In a notable bit of hypocrisy, when an anti-piracy group in Netherlands, BREIN, used a third party to supply a track for an anti-piracy film at local film festival, it was found that the music was used without the composer's permission. The composer claimed a million euro compensation for the unauthorized distribution of his work on DVDs. However, a board member of a royalty collection agency offered to help him recoup the money, but only in exchange of 33% cut. 

The way SOPA and PIPA can be applied- the way the copyright laws are presently being applied- appears to have a chilling effect on innovation and creativity- the opposite effect of goal of the original copyright laws.  
The Spanish courts have taken a less reactionary stand on this subject. Judges Ocariz, Gutierrez and Campillo, in a ruling on a possible copyright infringements of a file sharing site declared that sharing content is nothing new at all. It's been around for a long long time.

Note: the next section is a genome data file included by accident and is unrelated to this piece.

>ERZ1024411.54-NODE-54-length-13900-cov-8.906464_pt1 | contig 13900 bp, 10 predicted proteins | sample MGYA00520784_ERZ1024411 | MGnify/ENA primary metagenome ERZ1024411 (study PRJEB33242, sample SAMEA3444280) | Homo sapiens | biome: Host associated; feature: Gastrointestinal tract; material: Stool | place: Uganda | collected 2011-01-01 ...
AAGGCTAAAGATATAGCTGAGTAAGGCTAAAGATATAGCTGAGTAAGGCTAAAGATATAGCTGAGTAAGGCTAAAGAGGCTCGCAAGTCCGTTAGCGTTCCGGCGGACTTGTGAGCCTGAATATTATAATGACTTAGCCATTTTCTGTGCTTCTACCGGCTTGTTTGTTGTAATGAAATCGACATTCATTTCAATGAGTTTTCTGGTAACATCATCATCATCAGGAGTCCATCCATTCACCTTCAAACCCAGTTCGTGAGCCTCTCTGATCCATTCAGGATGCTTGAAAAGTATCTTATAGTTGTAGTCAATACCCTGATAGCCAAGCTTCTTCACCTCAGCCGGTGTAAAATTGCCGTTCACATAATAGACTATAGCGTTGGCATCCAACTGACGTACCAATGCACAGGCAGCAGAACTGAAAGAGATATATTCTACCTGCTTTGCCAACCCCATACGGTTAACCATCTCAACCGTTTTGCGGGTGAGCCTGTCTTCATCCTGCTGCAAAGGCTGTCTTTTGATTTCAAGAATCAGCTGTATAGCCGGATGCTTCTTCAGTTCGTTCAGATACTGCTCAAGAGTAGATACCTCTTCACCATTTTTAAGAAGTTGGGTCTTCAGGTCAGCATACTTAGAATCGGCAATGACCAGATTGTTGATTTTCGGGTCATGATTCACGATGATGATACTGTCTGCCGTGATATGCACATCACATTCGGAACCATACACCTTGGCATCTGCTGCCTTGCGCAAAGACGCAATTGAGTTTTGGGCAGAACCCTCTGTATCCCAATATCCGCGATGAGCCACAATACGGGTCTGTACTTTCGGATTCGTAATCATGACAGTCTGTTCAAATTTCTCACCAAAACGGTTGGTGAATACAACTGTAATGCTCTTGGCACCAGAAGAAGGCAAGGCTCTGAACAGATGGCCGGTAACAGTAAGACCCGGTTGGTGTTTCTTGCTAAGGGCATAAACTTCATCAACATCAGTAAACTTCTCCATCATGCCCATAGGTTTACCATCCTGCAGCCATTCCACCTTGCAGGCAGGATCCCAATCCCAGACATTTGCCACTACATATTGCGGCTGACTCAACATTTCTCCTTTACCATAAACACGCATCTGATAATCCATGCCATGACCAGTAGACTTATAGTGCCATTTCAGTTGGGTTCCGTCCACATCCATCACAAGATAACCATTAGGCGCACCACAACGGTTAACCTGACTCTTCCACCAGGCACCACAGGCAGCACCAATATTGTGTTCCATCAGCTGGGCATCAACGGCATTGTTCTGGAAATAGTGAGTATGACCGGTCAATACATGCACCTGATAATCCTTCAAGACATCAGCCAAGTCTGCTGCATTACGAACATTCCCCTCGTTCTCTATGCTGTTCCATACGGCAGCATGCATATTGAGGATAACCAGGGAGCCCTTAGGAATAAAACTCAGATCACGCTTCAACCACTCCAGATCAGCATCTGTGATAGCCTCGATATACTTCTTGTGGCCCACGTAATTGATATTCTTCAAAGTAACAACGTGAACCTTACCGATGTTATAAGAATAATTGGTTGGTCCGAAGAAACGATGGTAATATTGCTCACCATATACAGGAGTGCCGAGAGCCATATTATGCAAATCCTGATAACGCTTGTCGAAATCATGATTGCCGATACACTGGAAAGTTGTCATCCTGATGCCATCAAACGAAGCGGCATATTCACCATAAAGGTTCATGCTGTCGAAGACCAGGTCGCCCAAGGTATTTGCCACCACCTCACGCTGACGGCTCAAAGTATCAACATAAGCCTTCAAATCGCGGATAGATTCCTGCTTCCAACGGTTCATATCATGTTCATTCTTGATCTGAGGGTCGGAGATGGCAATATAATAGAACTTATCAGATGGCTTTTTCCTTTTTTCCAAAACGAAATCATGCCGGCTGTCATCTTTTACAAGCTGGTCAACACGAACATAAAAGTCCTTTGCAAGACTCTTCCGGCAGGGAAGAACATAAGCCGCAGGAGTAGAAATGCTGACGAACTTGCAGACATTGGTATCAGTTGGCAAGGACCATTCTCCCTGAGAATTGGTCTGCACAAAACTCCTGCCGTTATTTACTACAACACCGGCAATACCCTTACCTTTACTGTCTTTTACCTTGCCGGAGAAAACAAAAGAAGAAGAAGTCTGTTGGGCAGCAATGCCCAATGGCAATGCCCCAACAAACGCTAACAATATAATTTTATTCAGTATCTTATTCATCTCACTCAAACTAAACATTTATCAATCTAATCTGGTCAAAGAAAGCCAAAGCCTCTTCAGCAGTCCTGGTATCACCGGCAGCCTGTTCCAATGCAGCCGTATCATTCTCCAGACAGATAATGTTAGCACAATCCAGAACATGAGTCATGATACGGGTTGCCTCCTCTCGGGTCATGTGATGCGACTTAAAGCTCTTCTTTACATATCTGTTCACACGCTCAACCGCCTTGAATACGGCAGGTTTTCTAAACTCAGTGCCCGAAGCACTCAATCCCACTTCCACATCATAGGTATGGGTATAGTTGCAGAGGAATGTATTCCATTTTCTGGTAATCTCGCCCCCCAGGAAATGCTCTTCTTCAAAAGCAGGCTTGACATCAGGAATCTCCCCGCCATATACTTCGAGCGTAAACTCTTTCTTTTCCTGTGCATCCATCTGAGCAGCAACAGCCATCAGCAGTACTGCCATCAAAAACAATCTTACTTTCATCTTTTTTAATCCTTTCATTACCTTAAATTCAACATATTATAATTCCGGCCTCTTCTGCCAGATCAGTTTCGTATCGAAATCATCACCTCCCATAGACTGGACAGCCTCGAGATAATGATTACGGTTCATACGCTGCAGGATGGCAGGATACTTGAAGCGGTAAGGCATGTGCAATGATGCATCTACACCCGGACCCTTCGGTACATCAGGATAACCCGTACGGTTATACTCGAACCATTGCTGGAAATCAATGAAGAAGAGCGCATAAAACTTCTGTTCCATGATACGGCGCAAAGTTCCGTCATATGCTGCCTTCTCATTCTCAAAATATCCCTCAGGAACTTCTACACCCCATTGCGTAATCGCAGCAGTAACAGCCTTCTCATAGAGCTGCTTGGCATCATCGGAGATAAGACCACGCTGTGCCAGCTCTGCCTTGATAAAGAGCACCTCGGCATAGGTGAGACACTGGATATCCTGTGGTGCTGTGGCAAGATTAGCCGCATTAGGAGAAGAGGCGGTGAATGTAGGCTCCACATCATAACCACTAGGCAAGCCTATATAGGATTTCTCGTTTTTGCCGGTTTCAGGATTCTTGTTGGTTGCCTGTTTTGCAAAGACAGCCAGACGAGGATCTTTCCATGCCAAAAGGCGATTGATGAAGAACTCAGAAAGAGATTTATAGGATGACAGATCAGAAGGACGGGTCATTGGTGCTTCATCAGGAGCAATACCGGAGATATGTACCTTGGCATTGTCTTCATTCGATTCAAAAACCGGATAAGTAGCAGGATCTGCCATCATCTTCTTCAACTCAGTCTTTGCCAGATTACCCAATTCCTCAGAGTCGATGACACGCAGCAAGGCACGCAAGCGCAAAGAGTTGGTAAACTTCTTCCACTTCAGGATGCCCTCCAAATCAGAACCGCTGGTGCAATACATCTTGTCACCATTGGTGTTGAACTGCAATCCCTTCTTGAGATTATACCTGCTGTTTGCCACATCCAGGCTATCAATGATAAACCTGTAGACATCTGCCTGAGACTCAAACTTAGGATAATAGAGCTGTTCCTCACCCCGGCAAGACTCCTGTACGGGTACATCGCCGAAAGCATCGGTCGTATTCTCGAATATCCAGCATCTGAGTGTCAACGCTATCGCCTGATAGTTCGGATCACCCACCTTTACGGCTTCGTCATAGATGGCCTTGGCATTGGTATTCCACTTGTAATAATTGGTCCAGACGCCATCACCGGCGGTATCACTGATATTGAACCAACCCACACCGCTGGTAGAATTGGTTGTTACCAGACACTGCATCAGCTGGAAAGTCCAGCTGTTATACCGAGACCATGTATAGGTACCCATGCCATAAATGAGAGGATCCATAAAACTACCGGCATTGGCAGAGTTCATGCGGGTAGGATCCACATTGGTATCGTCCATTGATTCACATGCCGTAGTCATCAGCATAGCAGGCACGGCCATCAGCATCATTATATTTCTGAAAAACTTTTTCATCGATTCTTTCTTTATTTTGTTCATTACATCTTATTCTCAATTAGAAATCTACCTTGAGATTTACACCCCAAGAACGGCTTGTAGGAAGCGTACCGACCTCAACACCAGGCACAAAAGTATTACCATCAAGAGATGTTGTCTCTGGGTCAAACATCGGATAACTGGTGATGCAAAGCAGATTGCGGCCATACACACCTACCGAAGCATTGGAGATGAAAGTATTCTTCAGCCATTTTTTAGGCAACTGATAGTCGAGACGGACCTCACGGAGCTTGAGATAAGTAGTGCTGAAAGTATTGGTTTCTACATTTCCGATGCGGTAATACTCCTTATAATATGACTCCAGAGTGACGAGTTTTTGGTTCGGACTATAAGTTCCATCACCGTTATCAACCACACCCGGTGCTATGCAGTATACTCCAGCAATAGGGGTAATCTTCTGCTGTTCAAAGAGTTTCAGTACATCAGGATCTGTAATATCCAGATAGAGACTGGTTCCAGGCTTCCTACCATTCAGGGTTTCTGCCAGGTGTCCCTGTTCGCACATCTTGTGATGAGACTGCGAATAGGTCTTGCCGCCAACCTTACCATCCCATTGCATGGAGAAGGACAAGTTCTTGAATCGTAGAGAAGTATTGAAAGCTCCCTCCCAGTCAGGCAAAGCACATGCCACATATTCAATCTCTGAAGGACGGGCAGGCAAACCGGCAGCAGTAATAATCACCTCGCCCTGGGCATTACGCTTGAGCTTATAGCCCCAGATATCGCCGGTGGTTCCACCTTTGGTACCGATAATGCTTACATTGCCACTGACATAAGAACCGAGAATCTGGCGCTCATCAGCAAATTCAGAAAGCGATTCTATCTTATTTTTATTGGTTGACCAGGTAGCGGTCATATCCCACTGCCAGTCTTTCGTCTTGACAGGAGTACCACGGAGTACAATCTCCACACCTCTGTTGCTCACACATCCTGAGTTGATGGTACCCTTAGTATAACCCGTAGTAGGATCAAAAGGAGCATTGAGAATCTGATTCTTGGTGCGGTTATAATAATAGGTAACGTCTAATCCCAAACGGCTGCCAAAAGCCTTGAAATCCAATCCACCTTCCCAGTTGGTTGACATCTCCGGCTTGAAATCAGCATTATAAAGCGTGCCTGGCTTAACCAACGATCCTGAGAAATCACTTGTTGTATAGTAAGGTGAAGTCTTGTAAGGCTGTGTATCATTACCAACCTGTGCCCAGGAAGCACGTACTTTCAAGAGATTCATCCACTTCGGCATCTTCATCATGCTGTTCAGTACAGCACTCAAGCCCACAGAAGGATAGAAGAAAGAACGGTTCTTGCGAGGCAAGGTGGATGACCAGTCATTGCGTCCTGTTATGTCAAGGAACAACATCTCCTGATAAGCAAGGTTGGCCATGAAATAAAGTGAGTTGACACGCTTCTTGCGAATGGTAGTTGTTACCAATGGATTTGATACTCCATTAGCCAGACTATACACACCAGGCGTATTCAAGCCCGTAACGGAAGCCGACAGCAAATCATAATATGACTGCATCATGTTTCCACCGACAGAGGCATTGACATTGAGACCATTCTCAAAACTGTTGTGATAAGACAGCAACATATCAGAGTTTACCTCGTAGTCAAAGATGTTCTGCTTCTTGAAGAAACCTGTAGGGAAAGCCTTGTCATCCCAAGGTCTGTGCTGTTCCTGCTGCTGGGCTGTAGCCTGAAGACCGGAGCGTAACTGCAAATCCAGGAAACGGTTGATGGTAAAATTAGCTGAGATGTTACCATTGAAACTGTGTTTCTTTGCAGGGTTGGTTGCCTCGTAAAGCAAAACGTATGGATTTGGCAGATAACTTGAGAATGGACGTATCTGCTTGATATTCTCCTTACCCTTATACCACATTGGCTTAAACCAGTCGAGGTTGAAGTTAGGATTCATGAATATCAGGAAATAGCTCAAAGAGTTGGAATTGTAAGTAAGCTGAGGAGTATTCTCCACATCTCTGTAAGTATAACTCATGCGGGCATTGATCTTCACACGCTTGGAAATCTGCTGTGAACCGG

The difference now is mainly on the medium used -- previously it was paper or analog media and now everything is in a digital format which allows a much faster exchange of a higher quality and also with global reach through the Internet."
As Kevin Carson for the Center for a Stateless Society writes:
Back in the days of the old Soviet Union, the state licensed access to photocopiers and referred to people circulating Samizdat pamphlets as “pirates,” because they undermined the information control that the bureaucratic oligarchy and its system of exploitation depended on.
Twenty years after the Fall of Communism, it’s corporate capitalism that depends on information control as the basis of its power..Today “intellectual property” is the central monopoly on which the profits of global corporations depend. “Intellectual property” serves the same protectionist function for transnational corporate capitalism that tariffs did for the old national industries a century ago..